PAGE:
Diary entry, Oct. 1, 2011 - "Saw and heard my first flock of Canada geese heading south."
October is the month that we begin to see many migrants heading south. By the end of October, I usually write in my diary that I have seen my first rough-legged hawk of the fall. Some of these hawks have traveled from the far north into the U.S. to set up their winter territories.
The rough-legged hawk's scientific name is Buteo lagopus. Buteo is Latin, meaning a kind of falcon or hawk; lagopus comes from two Greek words - lagos, meaning a hare, and pous, meaning foot or hare-footed.
The feathers on the bird's legs and feet resemble that of a hare's furry foot. This also is where the common name of rough-legged comes from.
The rough-legged is a large hawk from 19 to 24 inches long, with a wingspan of 48 to 56 inches. This hawk also has relatively longer wings and a longer tail than most buteos.
If you watch a large hawk that appears similar to the American kestrel hovering in one spot over an open field, it will be the rough-legged hawk.
However, the coloring can confuse you - the hawk has two color phases. In its dark phase, the body is a dark brown above and below but usually shows much white at the base of the flight feathers. In the light phase, it has a brown back and wings, with the head, neck underparts and thighs a white to buffy color. The white phase has conspicuous black patches at the wrists, or bends, of wings.
The rough-legged sometimes will spiral high up in the sky until only a speck can be seen; however, when hunting for mice it alternately will flap and glide close to the ground, a behavior that is similar to that of the marsh hawk.
The rough-legged hawk has weak feet that only are capable of killing small animals.
Like the rough-legged, some other birds have two or more color phases. For example, the snow goose has white and blue forms. For years, they were thought to be a separate species but now are classified as the same species.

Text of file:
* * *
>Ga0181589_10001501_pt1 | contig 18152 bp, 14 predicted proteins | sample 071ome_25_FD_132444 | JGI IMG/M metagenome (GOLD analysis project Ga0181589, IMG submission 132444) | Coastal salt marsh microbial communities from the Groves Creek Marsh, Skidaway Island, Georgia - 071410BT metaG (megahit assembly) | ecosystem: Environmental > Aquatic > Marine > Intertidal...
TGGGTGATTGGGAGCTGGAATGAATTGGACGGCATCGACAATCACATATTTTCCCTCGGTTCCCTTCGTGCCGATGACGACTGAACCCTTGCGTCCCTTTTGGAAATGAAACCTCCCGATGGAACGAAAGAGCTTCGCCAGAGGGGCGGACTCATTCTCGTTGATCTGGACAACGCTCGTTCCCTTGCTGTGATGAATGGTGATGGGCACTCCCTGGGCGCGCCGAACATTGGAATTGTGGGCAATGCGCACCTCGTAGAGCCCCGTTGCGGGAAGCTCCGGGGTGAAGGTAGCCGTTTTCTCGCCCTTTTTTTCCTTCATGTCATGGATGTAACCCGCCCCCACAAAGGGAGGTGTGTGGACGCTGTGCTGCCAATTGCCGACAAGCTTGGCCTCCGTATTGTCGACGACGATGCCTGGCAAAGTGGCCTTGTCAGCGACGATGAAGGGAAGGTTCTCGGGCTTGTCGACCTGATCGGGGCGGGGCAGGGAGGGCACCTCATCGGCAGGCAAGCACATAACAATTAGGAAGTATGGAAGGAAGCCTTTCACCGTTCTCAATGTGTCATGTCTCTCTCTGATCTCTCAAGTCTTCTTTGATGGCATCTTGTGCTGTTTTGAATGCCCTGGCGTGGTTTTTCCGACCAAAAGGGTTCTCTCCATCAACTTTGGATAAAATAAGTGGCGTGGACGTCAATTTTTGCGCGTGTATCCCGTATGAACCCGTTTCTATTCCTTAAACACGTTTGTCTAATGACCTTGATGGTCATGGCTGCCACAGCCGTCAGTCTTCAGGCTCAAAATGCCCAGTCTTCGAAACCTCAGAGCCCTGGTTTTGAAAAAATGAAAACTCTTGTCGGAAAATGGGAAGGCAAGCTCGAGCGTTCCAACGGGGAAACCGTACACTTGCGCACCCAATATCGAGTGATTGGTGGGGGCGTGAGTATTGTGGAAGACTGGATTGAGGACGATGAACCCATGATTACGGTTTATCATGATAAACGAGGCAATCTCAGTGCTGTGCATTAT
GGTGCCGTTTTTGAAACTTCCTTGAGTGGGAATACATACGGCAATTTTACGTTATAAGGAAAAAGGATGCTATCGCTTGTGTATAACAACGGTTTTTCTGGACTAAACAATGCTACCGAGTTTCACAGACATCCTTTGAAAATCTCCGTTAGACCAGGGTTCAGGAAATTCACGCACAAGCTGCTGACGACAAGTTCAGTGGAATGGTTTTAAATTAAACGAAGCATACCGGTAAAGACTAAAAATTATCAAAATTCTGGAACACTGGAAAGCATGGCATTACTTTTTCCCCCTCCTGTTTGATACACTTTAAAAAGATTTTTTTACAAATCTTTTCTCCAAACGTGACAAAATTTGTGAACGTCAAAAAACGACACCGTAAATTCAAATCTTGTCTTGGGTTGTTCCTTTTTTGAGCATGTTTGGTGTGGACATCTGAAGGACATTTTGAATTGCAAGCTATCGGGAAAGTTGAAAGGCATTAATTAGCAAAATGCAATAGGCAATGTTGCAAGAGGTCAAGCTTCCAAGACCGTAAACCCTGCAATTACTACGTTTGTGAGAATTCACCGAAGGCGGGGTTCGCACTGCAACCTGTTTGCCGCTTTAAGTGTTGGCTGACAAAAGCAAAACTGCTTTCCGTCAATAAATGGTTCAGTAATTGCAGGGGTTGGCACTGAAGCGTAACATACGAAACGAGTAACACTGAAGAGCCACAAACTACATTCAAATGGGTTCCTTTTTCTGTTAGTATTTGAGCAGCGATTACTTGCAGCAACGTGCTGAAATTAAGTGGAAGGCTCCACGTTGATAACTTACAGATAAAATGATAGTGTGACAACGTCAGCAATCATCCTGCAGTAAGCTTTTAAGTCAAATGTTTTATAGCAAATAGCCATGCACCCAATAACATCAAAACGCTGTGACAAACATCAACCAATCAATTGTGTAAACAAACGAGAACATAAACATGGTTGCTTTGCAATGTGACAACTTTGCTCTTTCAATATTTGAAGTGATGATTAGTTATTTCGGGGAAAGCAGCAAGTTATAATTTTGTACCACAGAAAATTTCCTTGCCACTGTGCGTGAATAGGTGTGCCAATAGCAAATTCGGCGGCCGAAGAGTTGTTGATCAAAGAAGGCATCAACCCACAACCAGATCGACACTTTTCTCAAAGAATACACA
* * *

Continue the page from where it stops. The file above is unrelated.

Genetic studies done in 1968 found that the birds are one species and when the two interbreed, the blue phase is dominate over the white.
Having two color phases is called dichromatism, which comes from two Greek words: dicha, meaning two, and chroma, meaning color.
Some birds, such as the screech owl, have more than two color phases. This is called polychromatic, which also comes from two Greek words: polys, meaning many, and chroma, meaning color.
The difference between two or more phases has nothing to do with age, sex or time of year. It is an inherited year-round color.
Some color phases are influenced by the climate. For instance, the screech owl has three color phases in the eastern U.S.; however, it has mainly two colors - a red phase and a gray phase - while an intermediate brown makes up a small percentage of the population. The red phase is more abundant in the south while the gray phase is more prevalent in the north.
My favorite game bird, the ruffed grouse, is polychromatic, with two extreme gray and red phases and also an intermediate color. These color phases are similar to the screech owl phases, with the gray phase more prevalent in the north.
Dimorphism is another color phase, which is the term for changes in plumage of birds in response to seasonal changes. Dimorphism comes from two Greek words: di, meaning twice, and morphe, meaning form.
Some birds in the far north have a pronounced seasonal dimorphism, with the ptarmigans the most well-known of these birds. They are white in winter, brown in summer and, in between, there are two or three other feather plumages. These different plumages blend in with the environment to hide the birds from predators.
The length of day is the main controlling factor in this plumage change; however, the male ptarmigan remains white, while the female turns brown during brooding time. With the male remaining white, this make him highly conspicuous to predators, especially the golden eagle. Biologists call this deflective adaptation, which means that the white coloring deflects attacks of predators away from the brown-colored females to the more conspicuous males, who are biologically less valued than the brooding females.
The more I read about God's creation, the more I am held in awe with nature.
Bower retired after 34 years as a wildlife conservation officer for the state Game Commission. He has published several books about his experiences, the latest being ''Every Day Was Game Day.'' Questions and comments may be sent to him at 153 Redington Ave., Troy PA 16947.